Sheriff's office denies wrongdoing in lawsuit response

Jason Ferguson
The defendants in a lawsuit filed by a Custer County woman over her kidnapping and rape in September 2017 have denied allegations in a civil lawsuit that was federally filed in August.
Defendants Marty Mechaley, Custer County Sheriff, and deputy Matthew Tramp, through their legal counsel, J. Crisman Palmer and Rebecca L. Mann of Gunderson, Palmer, Nelson & Ashmore, LLP, filed a response to the lawsuit Oct. 28, in which they denied “each and every allegation, matter and thing contained in the plaintiff’s complaint,” except what is specifically admitted in the response.
The victim had a full protection order against the man convicted of raping and kidnapping her, Harry David Evans of Pringle, after an on-again, off-again abusive relationship. Evans was also named a defendant in the lawsuit. Evans was sentenced to life in prison for the crimes in March after being found guilty at trial. The victim is not being identified since she was the victim of sexual assault.
The lawsuit claims the victim’s kidnapping and rape was a result of the refusal and failure of Mechaley, Tramp and “Does 1-20” (which includes a Custer County dispatcher) to protect her when they “created a dangerous situation and/or increased danger to her by fostering a relationship of trust, confidence and vulnerability” that the victim “reasonably relied upon and by refusing and/or failing to provide promised protection at a time when the victim was no longer able to arrange for the protection of herself or her property.”
Evans was arrested for violating the restraining order Sept. 5 and released on bond and continued to threaten and harass the victim, the lawsuit states. The lawsuit claims the woman informed deputies she was afraid Evans was going to hurt her and continued to violate the protection order.
The lawsuit further states she was told by sheriff’s office deputies that if she felt Evans might come to her home, she should contact them and they would come sit in her driveway and that they were all familiar with what was happening.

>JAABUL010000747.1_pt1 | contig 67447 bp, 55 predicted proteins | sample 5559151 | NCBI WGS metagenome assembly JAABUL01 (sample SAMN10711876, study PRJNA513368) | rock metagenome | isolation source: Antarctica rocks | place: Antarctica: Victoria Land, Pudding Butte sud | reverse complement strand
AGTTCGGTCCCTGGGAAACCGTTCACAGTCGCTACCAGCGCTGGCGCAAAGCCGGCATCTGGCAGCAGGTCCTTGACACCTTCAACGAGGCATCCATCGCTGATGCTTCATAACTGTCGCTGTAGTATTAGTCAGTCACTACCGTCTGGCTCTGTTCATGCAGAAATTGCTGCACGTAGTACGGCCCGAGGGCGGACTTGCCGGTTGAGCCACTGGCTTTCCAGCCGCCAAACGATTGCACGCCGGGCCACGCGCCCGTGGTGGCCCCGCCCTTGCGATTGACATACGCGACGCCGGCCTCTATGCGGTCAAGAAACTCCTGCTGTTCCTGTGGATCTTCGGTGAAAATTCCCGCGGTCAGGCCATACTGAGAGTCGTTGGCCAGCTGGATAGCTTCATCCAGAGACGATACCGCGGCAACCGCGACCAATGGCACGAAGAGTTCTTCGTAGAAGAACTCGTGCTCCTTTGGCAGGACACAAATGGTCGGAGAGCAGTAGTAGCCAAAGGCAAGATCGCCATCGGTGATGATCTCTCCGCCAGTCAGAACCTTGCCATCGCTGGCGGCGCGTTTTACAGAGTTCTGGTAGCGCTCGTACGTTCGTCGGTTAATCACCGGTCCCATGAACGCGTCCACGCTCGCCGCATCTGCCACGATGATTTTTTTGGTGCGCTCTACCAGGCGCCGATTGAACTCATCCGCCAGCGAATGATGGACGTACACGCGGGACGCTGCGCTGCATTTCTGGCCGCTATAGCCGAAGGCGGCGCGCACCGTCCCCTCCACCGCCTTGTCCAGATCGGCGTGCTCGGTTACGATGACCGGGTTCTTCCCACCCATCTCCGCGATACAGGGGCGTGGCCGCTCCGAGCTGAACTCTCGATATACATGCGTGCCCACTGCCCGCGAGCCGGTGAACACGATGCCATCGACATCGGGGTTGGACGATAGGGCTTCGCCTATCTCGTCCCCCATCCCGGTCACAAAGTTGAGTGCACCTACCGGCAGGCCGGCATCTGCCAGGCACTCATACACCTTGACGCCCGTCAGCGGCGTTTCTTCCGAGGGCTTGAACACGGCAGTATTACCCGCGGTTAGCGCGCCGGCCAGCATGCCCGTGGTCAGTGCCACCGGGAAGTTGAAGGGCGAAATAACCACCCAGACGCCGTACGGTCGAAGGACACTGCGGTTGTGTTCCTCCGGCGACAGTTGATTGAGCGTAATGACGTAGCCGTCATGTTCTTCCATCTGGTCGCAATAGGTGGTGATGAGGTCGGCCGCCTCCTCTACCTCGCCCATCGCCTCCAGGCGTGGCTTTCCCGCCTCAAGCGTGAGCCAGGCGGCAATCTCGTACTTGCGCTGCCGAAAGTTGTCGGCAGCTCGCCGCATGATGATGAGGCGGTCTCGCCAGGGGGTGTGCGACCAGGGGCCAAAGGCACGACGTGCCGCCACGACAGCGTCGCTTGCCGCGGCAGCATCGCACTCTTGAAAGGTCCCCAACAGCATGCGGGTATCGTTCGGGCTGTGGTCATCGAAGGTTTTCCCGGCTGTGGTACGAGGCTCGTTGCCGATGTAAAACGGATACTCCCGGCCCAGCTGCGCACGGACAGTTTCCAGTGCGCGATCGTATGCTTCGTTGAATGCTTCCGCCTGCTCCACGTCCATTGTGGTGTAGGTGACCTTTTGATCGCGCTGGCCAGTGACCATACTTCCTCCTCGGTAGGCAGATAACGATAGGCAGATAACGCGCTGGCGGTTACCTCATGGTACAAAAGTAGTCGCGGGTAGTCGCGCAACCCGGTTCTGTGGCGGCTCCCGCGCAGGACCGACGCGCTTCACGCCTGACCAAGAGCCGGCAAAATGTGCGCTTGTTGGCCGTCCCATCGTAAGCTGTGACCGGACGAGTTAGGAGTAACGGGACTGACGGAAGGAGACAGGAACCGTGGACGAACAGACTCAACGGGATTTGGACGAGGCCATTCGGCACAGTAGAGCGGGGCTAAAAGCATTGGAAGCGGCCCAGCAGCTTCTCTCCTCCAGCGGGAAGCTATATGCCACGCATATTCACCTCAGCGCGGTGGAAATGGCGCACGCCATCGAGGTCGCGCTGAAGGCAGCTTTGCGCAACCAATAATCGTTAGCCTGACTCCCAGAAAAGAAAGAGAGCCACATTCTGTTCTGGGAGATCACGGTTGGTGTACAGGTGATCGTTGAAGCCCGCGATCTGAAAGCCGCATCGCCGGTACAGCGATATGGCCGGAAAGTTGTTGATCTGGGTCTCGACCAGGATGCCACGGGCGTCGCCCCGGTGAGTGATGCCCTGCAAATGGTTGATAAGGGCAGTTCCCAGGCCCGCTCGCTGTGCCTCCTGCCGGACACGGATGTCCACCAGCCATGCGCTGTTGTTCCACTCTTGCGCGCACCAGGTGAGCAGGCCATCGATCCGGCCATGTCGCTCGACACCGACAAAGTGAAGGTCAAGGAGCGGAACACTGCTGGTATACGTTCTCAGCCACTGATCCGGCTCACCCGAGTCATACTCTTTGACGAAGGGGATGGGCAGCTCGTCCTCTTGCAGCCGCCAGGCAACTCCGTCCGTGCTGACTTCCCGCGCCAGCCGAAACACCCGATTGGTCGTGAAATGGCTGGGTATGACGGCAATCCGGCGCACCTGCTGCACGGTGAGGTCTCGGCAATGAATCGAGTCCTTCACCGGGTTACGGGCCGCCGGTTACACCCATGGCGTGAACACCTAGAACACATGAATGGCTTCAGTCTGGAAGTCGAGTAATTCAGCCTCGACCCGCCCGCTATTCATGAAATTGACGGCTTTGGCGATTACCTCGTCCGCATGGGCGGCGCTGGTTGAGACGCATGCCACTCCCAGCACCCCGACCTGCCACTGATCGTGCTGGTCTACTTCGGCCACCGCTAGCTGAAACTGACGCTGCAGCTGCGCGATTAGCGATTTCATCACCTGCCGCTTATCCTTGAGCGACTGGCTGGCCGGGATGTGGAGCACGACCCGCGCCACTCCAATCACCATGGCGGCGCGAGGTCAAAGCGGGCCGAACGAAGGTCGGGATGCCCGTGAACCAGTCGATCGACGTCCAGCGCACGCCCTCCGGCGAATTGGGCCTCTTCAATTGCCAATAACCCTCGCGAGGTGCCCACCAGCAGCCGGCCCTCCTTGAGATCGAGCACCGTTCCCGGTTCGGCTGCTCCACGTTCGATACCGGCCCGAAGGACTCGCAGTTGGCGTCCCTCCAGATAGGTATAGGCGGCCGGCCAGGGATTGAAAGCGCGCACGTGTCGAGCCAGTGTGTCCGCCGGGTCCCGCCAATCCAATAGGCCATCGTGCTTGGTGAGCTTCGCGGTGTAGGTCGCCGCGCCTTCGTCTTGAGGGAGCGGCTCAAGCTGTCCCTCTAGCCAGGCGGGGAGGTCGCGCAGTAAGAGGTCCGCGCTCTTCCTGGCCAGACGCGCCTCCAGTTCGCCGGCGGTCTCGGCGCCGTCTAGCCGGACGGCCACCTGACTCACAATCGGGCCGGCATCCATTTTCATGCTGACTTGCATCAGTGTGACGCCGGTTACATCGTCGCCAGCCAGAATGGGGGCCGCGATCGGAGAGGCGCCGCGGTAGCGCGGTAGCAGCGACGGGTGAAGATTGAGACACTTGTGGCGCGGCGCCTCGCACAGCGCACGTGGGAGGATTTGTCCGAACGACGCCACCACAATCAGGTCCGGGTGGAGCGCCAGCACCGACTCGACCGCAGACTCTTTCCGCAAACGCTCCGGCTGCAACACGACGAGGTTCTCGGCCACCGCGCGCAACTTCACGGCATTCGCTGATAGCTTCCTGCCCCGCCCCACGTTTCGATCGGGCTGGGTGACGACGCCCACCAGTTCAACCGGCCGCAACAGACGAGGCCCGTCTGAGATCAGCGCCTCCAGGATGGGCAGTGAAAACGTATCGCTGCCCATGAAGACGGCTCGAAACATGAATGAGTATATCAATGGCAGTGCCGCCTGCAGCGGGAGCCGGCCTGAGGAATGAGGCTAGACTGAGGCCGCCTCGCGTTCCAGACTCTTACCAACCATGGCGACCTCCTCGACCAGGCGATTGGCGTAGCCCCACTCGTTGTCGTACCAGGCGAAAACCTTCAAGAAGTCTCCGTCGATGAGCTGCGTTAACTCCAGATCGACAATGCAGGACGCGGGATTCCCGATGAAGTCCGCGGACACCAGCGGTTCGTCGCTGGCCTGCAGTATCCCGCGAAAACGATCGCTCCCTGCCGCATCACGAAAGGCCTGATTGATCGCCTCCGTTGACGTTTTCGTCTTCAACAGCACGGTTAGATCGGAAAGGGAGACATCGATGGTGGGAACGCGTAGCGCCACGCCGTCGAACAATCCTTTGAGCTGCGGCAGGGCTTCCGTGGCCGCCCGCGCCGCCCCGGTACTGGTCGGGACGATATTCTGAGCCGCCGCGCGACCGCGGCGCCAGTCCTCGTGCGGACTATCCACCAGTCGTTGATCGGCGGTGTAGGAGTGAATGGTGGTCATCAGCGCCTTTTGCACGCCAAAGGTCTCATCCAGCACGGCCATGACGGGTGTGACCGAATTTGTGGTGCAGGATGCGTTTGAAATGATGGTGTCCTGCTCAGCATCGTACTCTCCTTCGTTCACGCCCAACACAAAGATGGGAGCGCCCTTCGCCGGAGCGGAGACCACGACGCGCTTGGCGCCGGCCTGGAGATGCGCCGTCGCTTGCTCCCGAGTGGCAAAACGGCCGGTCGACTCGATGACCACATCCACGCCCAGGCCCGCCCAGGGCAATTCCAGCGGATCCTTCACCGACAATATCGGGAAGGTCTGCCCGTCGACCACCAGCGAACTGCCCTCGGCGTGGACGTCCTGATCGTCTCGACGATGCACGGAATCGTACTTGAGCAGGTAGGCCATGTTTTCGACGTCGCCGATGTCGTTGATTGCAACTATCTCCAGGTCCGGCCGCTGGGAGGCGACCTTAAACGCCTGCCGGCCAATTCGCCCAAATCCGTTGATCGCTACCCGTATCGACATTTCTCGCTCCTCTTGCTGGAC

The lawsuit states that on Sept. 6 the victim  received a threatening internet message from Evans, so she called the sheriff’s office at 10:41 p.m., telling dispatch she had received a threatening message from Evans and requested a deputy come to her home. 
The lawsuit states she was put on hold for 10 minutes before hanging up. She then called Hermosa Town Marshal Jim Daggett, who told her not to respond because the sheriff’s office would take care of the problem. The lawsuit alleges the victim again called 911 and was again left on hold until she hung up.
The lawsuit continues that Tramp called the woman 10 minutes after she was placed on hold the second time, whereupon the victim angrily “informed Tramp that Custer County was not protecting her and they didn’t care.”
The lawsuit alleges Tramp knew the situation was serious enough to inform the dispatcher to document the call, then ran out his shift and returned home. Evans broke into the victim’s home later that night, raping and kidnapping her.
“It total, defendants’ conduct, through acts and omissions, shocks the conscience,” the lawsuit states.
Among the many allegations denied in the defendants’ response are that the victim was put on hold for 10 minutes when she called, along with other aspects of the call.
“Plaintiff contacted the Custer County Sheriff’s Department Sept. 5, 2017, and asked to talk to someone,” it states. “Plaintiff hung up after approximately four minutes while dispatch was contacting a deputy and explaining the situation so the deputy could speak with plaintiff.”
The response also says the victim did not call 911, but rather, dispatch called her back because she had hung up, and attempted to transfer her to a deputy, but the transfer did not complete correctly.
The response says it was Deputy Derrick Reifenrath who called the victim the second time and she was extremely angry that she had been asked to hold and that no one was available to speak with her immediately.  
It continues to say the woman told Reifenrath “she did not want to speak with him about it” and that she was “done calling the sheriff’s office with her problems and hung up on him.”
The response states it was Reifenrath, not Tramp, who advised dispatch to document the phone issues and let a supervisor know about it. Tramp never spoke with the victim, the response states, and Reifenrath returned to his normal patrol after the victim advised him she did not want the sheriff’s office to respond.
The response also denies an allegation in the lawsuit that the victim was told not to use a firearm for her own protection.
The response states the defendants allege they are immune from the plaintiff’s suit under principles of qualified immunity under the doctrine of governmental and/or sovereign immunity. 
It also states there is no Constitutional right to be protected by the state from crimes committed by third parties and that they had no intent, purpose or deliberate indifference on their part to deny the victim any of her Constitutional or statutory rights or any rights alleged to have been deprived as alleged in her complaint. The response further states the sheriff’s office acted under lawful authority in a lawful manner and the victim’s injuries were caused solely by the conduct of Evans.
The response asks for the woman’s complaint to be dismissed with prejudice on its merits. The victim seeks a jury trial and $2 million.

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